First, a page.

Alrik: The world’s best greenwashing – auto motor & sport

“The BMW iX is perhaps the world’s best greenwashing right now and a fantastic example of how the European car industry is struggling with image, margins and the ruthlessly rapid technological development – and not least its profit demands.”

This is the editor-in-chief’s leader from auto motor & sport number 2/2022.


I did not know better I would say that BMW has taken the lead in the automotive world. Behind the wheel of my new favorite, the BMW iX xDrive50, it’s hard to believe anything else. The desire to have is unusually large – and I am both spoiled and picky, which means that it is very rare that I am separated from a test car with a real lack.

But the iX mixes a comfort and sports compote reminiscent of Bentley and Rolls-Royce. Quiet, soft and dignified. Absolutely wonderful with floating air suspension, large comfortable armchairs and almost no wide noise. But where is the chair massage? !!!

At the same time, the driveline is so soft and fast that the engines of the old English brands appear to be stone-age-old and phlegmatic. An ocean of soft power can in a few milliseconds throw me forward like a giant wave.

Add to that Bavarian build quality and not least a futuristic display driver environment that makes any new car with an internal combustion engine feel almost 100 years old.

Four-wheel steering provides a small car turning circle and despite the weight of 2.5 tons, there is flexibility in the steps. Add 45 real long-haul miles on a charge and recharge your batteries fairly quickly, and it’s hard not to capitulate. I also like the design which gives identity and strong character. Carbon fiber that is exposed when you open the doors is the icing on the cake: high tech with purpose.

A BMW i3 in luxury car format for just over a million. Wow!

It is so fantastic that it is sold out well into 2023 ?! And right there, the enchantment disappears.

The BMW iX is perhaps the best in the world right now greenwashing and a fantastic example of how the European car industry is struggling with image, margins and the ruthlessly rapid technological development – and not least its profit demands.

The all-new electric platform on which the BMW iX is based will never have sibling models. It is a one-off, which will be sold in small volumes. Norway and Sweden will receive 70 percent of the total European production!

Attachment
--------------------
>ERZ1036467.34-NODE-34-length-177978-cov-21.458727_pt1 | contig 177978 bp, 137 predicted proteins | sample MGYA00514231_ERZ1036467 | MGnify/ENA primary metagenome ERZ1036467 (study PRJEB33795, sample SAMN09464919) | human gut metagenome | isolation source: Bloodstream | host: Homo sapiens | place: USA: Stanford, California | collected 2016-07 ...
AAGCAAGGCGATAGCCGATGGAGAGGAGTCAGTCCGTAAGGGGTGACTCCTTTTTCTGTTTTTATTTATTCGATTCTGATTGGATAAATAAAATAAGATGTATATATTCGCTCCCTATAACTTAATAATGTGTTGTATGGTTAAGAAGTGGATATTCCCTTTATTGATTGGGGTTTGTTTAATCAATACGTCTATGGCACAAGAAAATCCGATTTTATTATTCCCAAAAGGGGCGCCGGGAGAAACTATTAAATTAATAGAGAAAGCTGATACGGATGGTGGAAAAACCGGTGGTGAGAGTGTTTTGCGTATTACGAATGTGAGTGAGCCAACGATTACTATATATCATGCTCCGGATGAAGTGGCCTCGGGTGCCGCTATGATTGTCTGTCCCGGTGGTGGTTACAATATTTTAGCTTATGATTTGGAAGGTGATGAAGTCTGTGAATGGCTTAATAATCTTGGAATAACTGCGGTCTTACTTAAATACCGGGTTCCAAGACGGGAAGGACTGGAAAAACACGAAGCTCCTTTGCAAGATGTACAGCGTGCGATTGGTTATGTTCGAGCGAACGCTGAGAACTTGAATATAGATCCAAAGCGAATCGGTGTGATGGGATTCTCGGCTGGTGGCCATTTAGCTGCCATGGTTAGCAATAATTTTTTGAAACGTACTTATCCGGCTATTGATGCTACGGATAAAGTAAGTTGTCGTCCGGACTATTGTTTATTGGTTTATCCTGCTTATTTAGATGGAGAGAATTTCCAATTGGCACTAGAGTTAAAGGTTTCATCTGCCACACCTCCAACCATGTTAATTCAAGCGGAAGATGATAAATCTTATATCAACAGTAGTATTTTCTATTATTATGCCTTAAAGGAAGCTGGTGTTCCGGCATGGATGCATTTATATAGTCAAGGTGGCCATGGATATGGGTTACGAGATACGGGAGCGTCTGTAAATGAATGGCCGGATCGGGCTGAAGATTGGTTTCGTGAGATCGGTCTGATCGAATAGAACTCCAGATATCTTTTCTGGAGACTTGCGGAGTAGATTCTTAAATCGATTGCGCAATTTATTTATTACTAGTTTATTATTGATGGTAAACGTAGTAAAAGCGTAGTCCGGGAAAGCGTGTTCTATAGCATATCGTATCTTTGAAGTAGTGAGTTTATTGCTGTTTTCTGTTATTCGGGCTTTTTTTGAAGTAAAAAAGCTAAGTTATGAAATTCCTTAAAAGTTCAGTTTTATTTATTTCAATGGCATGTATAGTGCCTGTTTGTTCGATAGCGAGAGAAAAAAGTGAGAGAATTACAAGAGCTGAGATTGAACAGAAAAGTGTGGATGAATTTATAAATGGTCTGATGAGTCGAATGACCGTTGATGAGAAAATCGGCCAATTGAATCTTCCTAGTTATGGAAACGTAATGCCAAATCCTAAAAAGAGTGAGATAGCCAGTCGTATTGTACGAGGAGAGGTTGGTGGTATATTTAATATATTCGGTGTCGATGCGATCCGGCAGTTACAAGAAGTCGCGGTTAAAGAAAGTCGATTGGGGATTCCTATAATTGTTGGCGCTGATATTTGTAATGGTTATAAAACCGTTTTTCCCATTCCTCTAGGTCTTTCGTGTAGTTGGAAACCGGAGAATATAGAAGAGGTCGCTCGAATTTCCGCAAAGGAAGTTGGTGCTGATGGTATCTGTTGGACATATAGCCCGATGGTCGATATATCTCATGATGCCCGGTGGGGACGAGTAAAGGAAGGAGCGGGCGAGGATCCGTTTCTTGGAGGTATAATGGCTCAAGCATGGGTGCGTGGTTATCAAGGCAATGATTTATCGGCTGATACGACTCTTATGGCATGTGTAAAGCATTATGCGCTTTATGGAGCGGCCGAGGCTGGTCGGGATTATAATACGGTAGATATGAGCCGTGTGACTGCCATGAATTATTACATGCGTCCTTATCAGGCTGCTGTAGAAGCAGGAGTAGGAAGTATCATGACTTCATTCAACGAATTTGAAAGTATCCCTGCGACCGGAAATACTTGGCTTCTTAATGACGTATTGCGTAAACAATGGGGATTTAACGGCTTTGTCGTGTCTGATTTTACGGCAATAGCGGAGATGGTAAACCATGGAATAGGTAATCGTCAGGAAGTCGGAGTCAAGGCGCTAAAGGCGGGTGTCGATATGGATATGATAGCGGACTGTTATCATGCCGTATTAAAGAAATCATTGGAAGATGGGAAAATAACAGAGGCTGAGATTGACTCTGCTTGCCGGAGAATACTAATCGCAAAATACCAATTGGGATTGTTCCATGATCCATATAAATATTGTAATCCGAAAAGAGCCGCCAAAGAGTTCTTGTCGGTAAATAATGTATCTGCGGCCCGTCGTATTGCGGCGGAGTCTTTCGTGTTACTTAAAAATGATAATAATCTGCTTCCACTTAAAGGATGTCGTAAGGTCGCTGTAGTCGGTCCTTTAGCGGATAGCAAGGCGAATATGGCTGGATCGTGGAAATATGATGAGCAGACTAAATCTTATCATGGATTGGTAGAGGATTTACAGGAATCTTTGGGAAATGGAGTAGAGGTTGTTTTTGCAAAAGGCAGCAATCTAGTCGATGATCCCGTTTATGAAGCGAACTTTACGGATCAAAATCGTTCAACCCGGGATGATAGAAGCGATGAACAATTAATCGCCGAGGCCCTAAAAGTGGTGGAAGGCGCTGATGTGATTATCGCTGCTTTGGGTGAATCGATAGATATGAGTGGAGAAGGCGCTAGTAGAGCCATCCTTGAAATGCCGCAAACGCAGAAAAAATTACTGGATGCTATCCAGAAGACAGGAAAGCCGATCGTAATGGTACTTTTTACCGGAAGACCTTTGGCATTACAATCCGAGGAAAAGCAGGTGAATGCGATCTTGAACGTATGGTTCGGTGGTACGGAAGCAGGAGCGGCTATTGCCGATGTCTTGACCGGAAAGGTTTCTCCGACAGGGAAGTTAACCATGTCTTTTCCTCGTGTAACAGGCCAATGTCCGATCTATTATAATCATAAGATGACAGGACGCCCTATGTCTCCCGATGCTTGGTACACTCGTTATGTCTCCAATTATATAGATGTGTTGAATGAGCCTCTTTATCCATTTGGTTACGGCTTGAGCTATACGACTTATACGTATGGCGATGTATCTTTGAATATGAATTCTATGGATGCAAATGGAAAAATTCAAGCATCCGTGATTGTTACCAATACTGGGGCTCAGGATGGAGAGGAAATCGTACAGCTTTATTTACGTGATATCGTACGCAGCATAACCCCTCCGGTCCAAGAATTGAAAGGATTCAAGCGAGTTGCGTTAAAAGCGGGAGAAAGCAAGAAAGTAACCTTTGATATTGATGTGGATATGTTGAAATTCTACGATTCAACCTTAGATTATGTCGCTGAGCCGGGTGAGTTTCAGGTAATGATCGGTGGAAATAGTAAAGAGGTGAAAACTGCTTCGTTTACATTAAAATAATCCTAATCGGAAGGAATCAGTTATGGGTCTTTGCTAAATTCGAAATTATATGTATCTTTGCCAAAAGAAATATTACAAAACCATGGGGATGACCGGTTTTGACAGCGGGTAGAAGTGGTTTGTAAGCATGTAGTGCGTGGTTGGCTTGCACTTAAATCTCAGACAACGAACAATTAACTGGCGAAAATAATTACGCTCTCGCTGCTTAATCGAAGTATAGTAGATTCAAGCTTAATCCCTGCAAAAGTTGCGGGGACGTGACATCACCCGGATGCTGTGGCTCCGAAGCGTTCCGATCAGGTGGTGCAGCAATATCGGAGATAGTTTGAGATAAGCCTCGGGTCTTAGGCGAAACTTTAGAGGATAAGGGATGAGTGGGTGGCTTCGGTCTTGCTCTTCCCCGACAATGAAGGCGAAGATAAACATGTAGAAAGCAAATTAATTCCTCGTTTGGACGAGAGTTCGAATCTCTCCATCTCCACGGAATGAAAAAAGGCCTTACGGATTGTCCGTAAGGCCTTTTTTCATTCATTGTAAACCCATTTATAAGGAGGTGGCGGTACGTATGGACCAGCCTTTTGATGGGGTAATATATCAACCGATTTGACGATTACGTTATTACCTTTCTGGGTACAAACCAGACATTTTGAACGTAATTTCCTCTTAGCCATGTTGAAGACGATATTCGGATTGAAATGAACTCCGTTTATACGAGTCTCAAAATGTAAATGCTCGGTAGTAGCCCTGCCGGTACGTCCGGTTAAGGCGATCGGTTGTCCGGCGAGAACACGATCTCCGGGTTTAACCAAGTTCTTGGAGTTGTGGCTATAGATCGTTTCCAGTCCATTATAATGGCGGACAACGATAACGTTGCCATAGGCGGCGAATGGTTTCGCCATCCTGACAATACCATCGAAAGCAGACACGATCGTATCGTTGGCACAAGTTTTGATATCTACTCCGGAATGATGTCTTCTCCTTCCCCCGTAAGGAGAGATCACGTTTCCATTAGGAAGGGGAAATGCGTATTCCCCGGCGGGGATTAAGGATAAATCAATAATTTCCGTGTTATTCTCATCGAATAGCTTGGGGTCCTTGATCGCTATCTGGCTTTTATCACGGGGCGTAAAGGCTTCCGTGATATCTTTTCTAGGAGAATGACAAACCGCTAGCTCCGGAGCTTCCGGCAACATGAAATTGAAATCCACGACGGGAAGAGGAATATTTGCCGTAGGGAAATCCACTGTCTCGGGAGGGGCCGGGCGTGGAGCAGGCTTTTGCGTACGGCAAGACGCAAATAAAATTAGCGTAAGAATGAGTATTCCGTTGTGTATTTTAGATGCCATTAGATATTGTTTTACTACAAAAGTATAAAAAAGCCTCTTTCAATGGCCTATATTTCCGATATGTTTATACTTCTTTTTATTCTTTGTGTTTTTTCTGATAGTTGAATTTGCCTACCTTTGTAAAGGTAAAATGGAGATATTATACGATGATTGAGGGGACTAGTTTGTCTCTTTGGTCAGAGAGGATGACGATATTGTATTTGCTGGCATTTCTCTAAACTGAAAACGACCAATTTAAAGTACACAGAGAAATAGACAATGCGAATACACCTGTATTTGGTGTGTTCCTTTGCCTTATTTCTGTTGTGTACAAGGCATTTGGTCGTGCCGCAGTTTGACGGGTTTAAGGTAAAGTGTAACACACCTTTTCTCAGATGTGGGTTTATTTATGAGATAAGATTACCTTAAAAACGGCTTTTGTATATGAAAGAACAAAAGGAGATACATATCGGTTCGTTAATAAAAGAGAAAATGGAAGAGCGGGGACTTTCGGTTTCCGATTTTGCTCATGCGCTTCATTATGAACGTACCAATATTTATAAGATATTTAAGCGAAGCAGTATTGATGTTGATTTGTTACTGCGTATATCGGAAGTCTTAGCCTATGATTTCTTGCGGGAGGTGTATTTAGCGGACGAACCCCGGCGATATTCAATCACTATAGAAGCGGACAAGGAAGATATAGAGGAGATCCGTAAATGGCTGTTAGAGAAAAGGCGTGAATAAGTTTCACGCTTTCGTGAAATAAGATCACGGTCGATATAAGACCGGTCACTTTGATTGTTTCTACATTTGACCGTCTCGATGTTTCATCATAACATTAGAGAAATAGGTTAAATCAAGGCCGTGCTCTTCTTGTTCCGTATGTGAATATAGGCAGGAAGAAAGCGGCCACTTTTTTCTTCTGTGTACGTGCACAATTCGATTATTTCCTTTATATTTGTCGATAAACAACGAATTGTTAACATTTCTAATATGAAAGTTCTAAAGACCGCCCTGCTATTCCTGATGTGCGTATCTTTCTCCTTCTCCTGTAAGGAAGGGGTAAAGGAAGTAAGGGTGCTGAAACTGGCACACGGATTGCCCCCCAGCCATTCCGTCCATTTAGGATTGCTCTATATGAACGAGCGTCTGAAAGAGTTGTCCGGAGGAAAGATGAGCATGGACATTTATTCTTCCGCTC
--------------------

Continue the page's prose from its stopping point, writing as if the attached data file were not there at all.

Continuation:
iX is probably a heinous misinvestment in terms of cash. Maybe electric car technology has already passed? Maybe the car is too expensive to build? Maybe it came too early? Maybe it was a safeguard for tougher emission requirements in the EU?

Apart from the iX, until 2025, BMW will only build “mixed cars” on common platforms with their internal combustion engines. Only in 2025 will BMW’s real electric car platform arrive, for a palette of models. Probably ultra-modern and cheap to manufacture.

So what to do until then, and why only then?

Question A is the answer: Market the shit out of it!

Even though you do not have cars to sell, all marketing is invested in it. You build an environmentally friendly brand.

Jason Timbuktu Diakité says in full-page ads without a picture of the car: “It is absolutely incredible that old fishing nets can be recycled and become floor mats for my new BMW iX.”

It sure is! My unscientific investigation of car ads in DN, SvD, Aftonbladet and Dagens industri gives the following: All image ads from Audi, BMW, Kia, Land Rover, Lexus, Mercedes, Polestar, Skoda, VW and Volvo showed rechargeable cars, despite long waiting times.

The intention is not to sell cars, without eco-labeling their brand. Lexus is pumping ads for its technically incomprehensibly obsolete UX 330e, which between January and November was only sold in 86 copies – what was the advertising cost per car?

Volvo is aggressively marketing its electric XC40 and C40. By November, 934 electric XC40s and 114 C40s had been registered. At the same time, petrol-powered Volvo XC40 (which was not included in an advertisement) was Sweden’s best-selling petrol car during the period, with 6,812 units.

The answers to question B, why do the established car manufacturers expect to sell electric cars in bulk, are at least three: You have not learned to make money on electric cars, you want to squeeze everything out of the old internal combustion motor cars and in addition you already meet the EU emission requirements with roe. There is no pressure.

Maybe it’s for that reason that the established car manufacturers do not invest in charging infrastructure? Ionity is a joke considering the brands behind it. There are just over 300 Ionity stations in Europe, compared to 600 Tesla stations…

But when it comes to image, you know that it is electric cars that “sell” and invest the advertising money there. But is that enough?

According to Transport & Environment, only VW and Volvo have a sustainable electric car plan.

An article in German auto motor und sport states that over 50 percent of Chinese car buyers plan to buy a Chinese premium electric car and that the German car manufacturers do not keep up with technological developments, especially when it comes to batteries and infotainment.

To be “fat & happy” in Europe can prove life-threatening. Image is far from everything.


Source: Senaste nytt från auto motor & sport by www.mestmotor.se.

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